Nice analysis from Mario Loyola writing at NRO about Obama's real culpability in what's happening today in Iraq.

Obama came into office promising to end the war in Iraq. As Loyola points out, the war was already over. What he was really trying to do was prove the war was a mistake and that the exerrtion of American power led to the error.

To that end, he left Iraq far too early and the consequences were predictable.

This novel conception of when wars end suggests Obama may yet pull our forces out of Europe and the Far East in order to “end” World War II. It also helps to explain how he came to equate “responsibly ending the war in Iraq” with throwing away everything we had gained from it. Obama made it plain from the start that he saw no reason to keep investing in a mistake. He let our military presence in Iraq lapse, and left the Iraqi government to fend for itself when it was still far too fragile. There is a reason we stayed in Germany and Japan and South Korea for decades after the fighting stopped: We didn’t want our sacrifices to be for nothing, and we didn’t want to have to fight again.

Now the Islamic State of Iraq and the Levant, or ISIS — the very al-Qaeda forces we defeated in Iraq in 2007 — have come back and taken over huge swaths of the country, including most of the Sunni heartland to the west and north of Baghdad. Meanwhile, over in next-door Syria, Obama stood by while the rebels fighting Bashar Assad came under the dominance of extreme Islamist forces, and then sold them all out with the chemical-weapons deal in September 2013. Consequently, we have thrown the Iraqi government into a de facto alliance with the murderous Baathist regime in Syria — a feat that not even common enemies and a common ideology could achieve during Saddam’s rule — and now both governments find themselves increasingly dependent on Iran.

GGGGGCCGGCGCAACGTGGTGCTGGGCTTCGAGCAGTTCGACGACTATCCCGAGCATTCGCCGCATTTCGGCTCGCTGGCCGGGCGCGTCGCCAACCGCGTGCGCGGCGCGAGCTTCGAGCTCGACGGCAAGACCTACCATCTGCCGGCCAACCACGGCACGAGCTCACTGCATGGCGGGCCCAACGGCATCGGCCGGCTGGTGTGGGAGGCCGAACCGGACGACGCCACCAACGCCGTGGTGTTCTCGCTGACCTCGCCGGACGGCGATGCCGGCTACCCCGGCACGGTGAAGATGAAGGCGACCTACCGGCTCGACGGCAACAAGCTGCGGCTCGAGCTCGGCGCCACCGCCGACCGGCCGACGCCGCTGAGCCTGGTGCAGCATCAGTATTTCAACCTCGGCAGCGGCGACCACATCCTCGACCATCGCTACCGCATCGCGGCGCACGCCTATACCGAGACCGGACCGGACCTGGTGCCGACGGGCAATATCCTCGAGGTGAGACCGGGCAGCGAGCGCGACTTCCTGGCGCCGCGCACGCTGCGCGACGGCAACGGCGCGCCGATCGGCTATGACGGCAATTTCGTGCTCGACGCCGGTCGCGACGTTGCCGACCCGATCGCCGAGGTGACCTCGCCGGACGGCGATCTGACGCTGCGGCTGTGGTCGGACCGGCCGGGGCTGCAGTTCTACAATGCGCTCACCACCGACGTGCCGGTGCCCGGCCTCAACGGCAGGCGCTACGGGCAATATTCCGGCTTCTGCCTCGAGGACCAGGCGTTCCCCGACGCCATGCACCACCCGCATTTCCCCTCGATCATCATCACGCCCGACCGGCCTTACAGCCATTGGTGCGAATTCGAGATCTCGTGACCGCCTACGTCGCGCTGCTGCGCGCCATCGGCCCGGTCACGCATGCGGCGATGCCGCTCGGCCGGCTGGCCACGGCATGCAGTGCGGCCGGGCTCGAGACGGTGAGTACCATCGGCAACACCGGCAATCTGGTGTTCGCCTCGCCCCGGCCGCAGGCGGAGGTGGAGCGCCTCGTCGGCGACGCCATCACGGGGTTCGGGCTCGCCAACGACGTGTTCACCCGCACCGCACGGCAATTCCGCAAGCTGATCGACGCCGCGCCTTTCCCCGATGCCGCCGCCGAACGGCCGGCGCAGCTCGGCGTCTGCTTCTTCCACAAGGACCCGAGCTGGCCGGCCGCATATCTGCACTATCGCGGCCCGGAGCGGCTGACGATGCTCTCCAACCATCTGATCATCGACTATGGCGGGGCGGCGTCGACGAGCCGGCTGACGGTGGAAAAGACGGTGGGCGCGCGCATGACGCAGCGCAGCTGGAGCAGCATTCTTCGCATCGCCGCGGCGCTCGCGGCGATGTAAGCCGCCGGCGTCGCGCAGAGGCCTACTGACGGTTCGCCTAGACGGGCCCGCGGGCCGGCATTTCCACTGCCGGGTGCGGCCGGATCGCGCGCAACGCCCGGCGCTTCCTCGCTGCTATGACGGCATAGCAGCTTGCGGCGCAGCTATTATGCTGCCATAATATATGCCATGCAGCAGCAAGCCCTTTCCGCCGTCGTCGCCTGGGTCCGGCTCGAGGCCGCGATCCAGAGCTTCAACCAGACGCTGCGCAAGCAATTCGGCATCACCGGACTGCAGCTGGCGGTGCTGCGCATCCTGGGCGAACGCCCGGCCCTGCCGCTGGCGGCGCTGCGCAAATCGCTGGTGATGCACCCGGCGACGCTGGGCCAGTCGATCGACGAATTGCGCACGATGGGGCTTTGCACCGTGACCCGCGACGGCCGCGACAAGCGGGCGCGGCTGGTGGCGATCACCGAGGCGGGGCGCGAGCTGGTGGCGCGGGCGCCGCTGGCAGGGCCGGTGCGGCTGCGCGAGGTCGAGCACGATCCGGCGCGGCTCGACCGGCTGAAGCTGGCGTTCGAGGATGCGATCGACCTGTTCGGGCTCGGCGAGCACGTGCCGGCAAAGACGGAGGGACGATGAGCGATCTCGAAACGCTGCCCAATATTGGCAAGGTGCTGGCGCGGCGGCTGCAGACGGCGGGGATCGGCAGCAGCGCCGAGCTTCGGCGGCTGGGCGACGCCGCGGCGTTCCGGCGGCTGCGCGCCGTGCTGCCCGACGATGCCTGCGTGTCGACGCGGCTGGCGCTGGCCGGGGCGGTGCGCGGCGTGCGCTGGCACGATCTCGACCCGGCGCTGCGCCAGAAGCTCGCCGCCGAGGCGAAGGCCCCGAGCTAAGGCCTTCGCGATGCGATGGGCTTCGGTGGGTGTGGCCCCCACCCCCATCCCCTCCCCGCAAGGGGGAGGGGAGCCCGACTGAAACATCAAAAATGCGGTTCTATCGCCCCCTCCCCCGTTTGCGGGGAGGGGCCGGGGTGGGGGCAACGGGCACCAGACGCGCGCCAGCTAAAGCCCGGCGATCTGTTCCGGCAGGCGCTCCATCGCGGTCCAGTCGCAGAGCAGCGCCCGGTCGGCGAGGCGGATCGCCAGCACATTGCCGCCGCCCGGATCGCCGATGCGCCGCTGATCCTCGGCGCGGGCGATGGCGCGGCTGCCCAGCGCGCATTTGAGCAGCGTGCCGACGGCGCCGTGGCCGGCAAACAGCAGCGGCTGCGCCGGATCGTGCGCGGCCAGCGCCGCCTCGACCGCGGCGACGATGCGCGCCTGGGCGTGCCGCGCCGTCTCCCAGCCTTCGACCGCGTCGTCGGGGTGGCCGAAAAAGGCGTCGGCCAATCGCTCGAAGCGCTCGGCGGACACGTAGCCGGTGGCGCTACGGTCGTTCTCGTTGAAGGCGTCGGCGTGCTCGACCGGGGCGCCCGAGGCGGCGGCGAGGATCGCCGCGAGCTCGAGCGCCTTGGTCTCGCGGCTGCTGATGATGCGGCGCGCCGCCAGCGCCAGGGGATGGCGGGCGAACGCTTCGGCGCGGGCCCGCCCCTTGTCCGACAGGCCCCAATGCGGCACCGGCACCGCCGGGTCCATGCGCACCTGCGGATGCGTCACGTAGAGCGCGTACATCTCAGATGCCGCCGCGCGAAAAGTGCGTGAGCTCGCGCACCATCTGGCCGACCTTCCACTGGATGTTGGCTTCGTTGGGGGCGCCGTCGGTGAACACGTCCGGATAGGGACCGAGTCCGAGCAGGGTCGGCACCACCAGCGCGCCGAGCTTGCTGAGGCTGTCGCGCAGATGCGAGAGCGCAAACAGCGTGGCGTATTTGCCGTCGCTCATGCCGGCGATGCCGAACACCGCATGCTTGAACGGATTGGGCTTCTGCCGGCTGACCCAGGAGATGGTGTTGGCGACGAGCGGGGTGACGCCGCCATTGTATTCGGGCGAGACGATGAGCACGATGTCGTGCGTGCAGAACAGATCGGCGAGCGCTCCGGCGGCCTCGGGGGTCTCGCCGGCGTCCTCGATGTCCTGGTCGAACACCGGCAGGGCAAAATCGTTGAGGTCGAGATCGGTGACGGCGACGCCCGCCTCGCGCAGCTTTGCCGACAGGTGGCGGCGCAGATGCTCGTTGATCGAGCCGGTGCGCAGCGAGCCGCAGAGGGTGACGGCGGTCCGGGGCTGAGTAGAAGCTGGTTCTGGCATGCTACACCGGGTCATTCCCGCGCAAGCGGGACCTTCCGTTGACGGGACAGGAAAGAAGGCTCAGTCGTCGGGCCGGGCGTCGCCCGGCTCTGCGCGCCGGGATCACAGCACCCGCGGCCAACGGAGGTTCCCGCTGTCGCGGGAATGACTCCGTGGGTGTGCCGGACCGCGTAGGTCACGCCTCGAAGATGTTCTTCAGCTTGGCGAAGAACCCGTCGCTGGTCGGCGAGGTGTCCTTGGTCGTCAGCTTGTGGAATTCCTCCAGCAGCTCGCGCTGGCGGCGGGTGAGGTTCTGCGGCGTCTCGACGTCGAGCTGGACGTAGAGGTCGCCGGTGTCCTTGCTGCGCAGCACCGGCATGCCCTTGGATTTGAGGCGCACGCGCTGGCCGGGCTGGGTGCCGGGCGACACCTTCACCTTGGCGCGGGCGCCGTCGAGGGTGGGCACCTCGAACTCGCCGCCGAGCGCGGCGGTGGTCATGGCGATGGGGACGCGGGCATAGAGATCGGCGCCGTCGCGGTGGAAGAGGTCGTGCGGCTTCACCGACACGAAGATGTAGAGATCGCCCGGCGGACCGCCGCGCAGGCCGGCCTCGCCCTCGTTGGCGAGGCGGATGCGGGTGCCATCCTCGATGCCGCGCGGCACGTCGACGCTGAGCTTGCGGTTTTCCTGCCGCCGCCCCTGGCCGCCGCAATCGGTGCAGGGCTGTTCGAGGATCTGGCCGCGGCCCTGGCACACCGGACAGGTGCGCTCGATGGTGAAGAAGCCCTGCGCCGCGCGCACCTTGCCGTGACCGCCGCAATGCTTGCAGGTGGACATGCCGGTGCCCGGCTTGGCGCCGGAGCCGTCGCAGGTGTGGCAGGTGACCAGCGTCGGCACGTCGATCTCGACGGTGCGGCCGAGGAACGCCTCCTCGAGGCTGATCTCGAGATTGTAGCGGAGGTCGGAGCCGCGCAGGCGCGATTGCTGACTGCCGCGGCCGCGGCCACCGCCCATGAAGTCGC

With Iran’s power and prestige thus enhanced, and rapidly filling the vacuum left behind by the U.S., the mullahs now see the possibility at long last of extending the Islamic Revolution across the Fertile Crescent. With our impending agreement to let Iran keep its nuclear-weapons programs, we can now settle comfortably into the role of a de facto subordinate ally of Iran, whose forces we may soon be helping with air strikes in Iraq. If you’re wondering where that leaves our actual allies among the Gulf kingdoms and Israel, they are wondering the same thing.

Foreign-policy mistakes are inevitable, and should generally be expected, if not always forgiven. But in its approach to Iraq and the Middle East as a whole, the Obama administration has been criminally negligent. It could be years and maybe decades before we see a situation as good as the one Obama found when he got to office — and things are almost certainly going to get far worse before they get better.

When a politician invests so much in trying to prove failure, what are we to expect but failure? ISIS was nearly dead and buried in 2008 following the surge. The fact that they were able to reconstitute themselves is due to two factors; the Syrian civil war where they first went to fight and recruit; and the policies of Prime Minister Maliki that angered Sunnis and fed Sunni paranoia about Shiite dominance. Both factors existed because Barack Obama failed to back the secular opposition (or, at least, the non-jihadist opposition) in Syria and because there was no restraining influence of American troops in Iraq, Maliki brought down the hammer on Sunnis.

In a very real sense, Loyola is right. It is decisions made by the president that has led directly to the situation Iraq finds itself in today. Restarting the war? He practically encouraged it with his policies.